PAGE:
I believe that in His wisdom, the Almighty has equipped us with all that is needed to build lasting relationships of mutual benefit. To each He has given abilities and talents that set us aside and make us useful to our fellow man. To some He gives the ability to organise and mobilise, to others the capacity for compassion. Some receive the calling to teach, and others to exhort and encourage. In friendship, we require all these things so that we may raise one another up to achieve our personal goals. These are the friends we remember, who help us get one step higher than we were without them, and to grow one degree taller in our own estimation. The greatest blessing with which we are equipped, however, is the desire to serve.

I believe that this scion of Zulu Kings, Prince Langalethu Dlamini, had the full measure of character that makes a man a good friend. His dependability and strength, and his great love for people, made him a fine colleague and one with whom I would gladly share the burden of political life. I know that he was a good father and a devoted husband. But these are things we all could see in the character of Prince Dlamini. As we mourn his passing today, I encourage us all to take the example given by our departed Prince. He lived in a way that made people stop and consider how greatness is not the shadow of power, but the consequence of love.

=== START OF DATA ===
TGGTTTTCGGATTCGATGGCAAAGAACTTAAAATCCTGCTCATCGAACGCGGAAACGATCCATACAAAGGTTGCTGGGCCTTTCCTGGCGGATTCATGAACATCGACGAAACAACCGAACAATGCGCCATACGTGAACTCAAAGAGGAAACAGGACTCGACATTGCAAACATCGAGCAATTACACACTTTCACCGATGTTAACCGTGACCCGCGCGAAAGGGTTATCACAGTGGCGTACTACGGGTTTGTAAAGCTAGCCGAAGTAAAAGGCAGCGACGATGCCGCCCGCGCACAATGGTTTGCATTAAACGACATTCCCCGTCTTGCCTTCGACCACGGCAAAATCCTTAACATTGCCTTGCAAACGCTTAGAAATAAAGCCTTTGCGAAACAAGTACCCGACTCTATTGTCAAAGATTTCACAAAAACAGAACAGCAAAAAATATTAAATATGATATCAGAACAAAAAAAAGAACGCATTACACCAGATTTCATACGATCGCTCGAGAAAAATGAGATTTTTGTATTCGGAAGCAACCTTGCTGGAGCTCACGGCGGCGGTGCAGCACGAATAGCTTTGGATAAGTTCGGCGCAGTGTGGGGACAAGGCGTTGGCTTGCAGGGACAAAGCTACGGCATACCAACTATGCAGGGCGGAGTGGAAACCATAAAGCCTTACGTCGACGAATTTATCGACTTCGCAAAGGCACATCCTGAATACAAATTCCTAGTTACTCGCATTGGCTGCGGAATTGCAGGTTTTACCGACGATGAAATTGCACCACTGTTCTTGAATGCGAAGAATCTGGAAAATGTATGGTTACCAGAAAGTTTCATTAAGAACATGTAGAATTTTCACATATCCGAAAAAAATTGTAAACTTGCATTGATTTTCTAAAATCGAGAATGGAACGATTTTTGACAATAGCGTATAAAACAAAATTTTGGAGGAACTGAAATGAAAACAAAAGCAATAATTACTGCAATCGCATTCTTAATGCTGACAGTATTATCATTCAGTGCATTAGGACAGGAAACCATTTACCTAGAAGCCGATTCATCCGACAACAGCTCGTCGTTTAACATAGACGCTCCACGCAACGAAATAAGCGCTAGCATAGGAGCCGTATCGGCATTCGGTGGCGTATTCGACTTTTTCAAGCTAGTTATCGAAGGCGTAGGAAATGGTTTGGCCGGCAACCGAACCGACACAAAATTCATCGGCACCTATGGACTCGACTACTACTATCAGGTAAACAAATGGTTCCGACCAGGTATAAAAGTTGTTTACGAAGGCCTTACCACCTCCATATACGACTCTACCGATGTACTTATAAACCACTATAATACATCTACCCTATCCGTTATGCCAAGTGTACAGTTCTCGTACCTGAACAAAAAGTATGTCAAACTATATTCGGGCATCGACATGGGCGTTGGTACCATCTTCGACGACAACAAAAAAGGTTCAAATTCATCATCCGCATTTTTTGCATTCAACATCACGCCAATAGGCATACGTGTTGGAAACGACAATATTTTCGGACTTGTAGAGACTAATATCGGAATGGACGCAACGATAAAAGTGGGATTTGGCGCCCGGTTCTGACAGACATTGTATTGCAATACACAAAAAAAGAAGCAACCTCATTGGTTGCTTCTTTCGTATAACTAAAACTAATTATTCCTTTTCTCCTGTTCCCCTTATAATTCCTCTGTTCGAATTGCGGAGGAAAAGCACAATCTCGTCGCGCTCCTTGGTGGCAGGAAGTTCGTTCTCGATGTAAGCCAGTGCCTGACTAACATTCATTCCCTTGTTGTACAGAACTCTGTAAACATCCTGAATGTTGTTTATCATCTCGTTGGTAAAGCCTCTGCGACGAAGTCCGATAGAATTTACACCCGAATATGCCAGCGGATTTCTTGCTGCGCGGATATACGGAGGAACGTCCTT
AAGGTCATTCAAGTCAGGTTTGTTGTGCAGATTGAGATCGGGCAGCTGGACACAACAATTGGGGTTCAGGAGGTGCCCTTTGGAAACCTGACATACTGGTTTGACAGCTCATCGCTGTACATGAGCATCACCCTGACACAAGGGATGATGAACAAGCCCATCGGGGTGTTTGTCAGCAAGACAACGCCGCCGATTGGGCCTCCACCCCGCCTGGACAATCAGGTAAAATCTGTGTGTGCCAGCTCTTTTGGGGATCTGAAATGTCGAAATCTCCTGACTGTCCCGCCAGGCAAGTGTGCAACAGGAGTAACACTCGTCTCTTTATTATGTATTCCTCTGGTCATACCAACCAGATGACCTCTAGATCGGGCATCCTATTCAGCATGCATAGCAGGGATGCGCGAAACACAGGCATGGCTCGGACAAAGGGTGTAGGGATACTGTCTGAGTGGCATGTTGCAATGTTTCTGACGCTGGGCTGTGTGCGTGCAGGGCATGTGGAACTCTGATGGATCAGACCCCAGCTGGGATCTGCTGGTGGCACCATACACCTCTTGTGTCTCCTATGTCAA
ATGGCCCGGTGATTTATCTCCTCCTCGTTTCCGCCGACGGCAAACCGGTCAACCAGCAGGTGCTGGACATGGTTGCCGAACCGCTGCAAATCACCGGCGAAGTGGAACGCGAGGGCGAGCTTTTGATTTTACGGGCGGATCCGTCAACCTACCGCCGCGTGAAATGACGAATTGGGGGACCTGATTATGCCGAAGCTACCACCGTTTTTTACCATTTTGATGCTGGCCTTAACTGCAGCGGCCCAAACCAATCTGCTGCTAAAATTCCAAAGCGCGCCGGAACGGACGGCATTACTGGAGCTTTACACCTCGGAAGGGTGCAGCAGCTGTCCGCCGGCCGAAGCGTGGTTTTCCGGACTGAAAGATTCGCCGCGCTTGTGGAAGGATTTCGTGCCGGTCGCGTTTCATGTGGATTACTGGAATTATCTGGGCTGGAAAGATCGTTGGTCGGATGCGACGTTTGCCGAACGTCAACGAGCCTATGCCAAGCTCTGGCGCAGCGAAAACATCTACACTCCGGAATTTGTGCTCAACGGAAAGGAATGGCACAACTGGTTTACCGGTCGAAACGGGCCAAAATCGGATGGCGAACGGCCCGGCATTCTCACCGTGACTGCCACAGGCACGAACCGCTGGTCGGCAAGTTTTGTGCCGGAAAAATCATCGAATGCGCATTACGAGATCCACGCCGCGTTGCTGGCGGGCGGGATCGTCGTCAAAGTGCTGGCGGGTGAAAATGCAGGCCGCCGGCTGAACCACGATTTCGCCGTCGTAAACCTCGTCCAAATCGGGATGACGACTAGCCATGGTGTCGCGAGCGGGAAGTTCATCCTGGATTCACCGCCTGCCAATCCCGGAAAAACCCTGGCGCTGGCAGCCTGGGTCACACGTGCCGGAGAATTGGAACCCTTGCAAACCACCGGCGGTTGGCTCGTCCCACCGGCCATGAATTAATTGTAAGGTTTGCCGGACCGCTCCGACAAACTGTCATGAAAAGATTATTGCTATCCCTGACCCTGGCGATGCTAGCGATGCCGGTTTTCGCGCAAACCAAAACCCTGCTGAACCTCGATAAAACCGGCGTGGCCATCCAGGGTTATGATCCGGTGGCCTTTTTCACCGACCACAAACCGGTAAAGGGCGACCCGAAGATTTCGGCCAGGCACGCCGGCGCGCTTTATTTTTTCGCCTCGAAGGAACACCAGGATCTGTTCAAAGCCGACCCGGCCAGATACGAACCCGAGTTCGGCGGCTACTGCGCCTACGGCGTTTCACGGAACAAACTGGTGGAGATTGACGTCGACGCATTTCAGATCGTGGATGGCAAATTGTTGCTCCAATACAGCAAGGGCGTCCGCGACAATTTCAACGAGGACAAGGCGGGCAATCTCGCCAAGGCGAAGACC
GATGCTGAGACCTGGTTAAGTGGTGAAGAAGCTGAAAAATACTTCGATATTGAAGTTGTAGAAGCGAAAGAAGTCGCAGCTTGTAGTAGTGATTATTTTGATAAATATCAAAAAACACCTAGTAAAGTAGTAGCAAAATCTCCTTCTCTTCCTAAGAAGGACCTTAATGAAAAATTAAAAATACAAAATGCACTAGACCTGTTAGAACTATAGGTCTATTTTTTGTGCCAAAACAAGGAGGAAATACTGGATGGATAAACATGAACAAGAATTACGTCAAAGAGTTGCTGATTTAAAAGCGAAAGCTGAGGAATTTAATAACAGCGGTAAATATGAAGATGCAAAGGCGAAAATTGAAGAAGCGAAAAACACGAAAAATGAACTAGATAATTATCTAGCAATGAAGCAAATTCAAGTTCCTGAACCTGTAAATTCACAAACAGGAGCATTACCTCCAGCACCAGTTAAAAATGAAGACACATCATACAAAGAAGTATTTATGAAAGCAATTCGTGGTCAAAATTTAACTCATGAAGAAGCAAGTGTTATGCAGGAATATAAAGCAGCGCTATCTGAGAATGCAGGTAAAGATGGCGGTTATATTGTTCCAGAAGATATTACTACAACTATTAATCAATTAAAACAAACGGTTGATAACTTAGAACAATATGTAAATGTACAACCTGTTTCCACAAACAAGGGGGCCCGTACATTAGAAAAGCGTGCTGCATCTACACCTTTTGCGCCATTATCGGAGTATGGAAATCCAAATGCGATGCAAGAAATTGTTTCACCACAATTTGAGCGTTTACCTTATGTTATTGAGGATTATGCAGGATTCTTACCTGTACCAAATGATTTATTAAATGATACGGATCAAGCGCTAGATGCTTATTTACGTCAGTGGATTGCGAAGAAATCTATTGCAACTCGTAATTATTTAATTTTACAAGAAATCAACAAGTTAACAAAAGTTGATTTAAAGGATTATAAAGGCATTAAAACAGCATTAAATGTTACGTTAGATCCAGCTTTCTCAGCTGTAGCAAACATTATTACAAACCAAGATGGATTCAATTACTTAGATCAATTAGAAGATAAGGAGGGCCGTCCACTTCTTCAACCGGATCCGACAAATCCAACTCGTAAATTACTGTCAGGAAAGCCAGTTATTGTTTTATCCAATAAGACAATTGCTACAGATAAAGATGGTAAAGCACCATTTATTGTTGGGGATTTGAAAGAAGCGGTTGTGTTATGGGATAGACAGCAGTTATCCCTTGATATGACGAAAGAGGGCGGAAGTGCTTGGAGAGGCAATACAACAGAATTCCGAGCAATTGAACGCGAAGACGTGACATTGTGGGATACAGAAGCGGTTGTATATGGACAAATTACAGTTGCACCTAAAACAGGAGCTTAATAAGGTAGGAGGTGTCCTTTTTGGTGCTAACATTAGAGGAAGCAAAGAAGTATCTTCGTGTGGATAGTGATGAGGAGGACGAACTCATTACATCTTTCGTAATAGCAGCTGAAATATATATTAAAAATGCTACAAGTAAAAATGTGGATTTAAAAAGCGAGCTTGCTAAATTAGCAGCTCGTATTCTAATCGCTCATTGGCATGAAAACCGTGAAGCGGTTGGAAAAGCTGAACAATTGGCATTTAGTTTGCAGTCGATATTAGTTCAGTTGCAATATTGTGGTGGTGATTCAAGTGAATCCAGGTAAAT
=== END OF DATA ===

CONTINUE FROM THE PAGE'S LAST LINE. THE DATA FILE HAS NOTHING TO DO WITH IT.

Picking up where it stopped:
As I speak about Prince Langalethu Griffiths Dlamini, I reach out my heart to those who feel this loss so keenly. Let us as we weep together in sadness, stand together in love. I pray that the Lord who knows our most intimate thoughts will comfort us at this time.

To his children and family, and to members of the Royal Family, to members of the Nhlangwini Clan, I say let us not mourn his passing but let us today celebrate a great life of a great leader who served his people well. Let us thank God for the 62 years during which we enjoyed his brotherhood, his friendship and his fatherhood. As Believers we must be comforted by that great hope that we will meet our brother on the day of the Resurrection.

In his Letter to the Romans in Chapter 6 from verses 5 to 9, St Paul assures us:

5. For if we have been planted together in the likeness of his death, we shall be also in the likeness of his resurrection:

6. Knowing this, that our old man is crucified with him, that the body of sin might be destroyed, that henceforth we should not serve sin.

7. For he that is dead is freed from sin.

8. Now if we be dead with Christ, we believe that we shall also live with him:

9. Knowing that Christ being raised from the dead dieth no more; death hath no more dominion over him.

As we turn our eyes upward, let the tears be wiped away, and may our brother Prince Langalethu rest in eternal Peace.

NDABEZITHA! SIBALUKHULU!